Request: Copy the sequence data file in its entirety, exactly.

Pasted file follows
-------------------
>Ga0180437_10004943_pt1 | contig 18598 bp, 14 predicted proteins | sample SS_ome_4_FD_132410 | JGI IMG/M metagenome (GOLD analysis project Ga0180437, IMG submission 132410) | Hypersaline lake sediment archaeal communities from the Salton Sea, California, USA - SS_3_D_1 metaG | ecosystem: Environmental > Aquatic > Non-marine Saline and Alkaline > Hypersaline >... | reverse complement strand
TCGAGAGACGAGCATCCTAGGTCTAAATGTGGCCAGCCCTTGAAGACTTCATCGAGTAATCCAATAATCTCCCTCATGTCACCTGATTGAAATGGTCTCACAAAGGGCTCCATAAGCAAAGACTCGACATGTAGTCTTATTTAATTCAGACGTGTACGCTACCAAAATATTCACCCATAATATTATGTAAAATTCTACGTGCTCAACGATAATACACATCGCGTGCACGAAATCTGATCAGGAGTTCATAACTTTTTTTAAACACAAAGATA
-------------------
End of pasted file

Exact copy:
>Ga0180437_10004943_pt1 | contig 18598 bp, 14 predicted proteins | sample SS_ome_4_FD_132410 | JGI IMG/M metagenome (GOLD analysis project Ga0180437, IMG submission 132410) | Hypersaline lake sediment archaeal communities from the Salton Sea, California, USA - SS_3_D_1 metaG | ecosystem: Environmental > Aquatic > Non-marine Saline and Alkaline > Hypersaline >... | reverse complement strand
TCGAGAGACGAGCATCCTAGGTCTAAATGTGGCCAGCCCTTGAAGACTTCATCGAGTAATCCAATAATCTCCCTCATGTCACCTGATTGAAATGGTCTCACAAAGGGCTCCATAAGCAAAGACTCGACATGTAGTCTTATTTAATTCAGACGTGTACGCTACCAAAATATTCACCCATAATATTATGTAAAATTCTACGTGCTCAACGATAATACACATCGCGTGCACGAAATCTGATCAGGAGTTCATAACTTTTTTTAAACACAAAGATA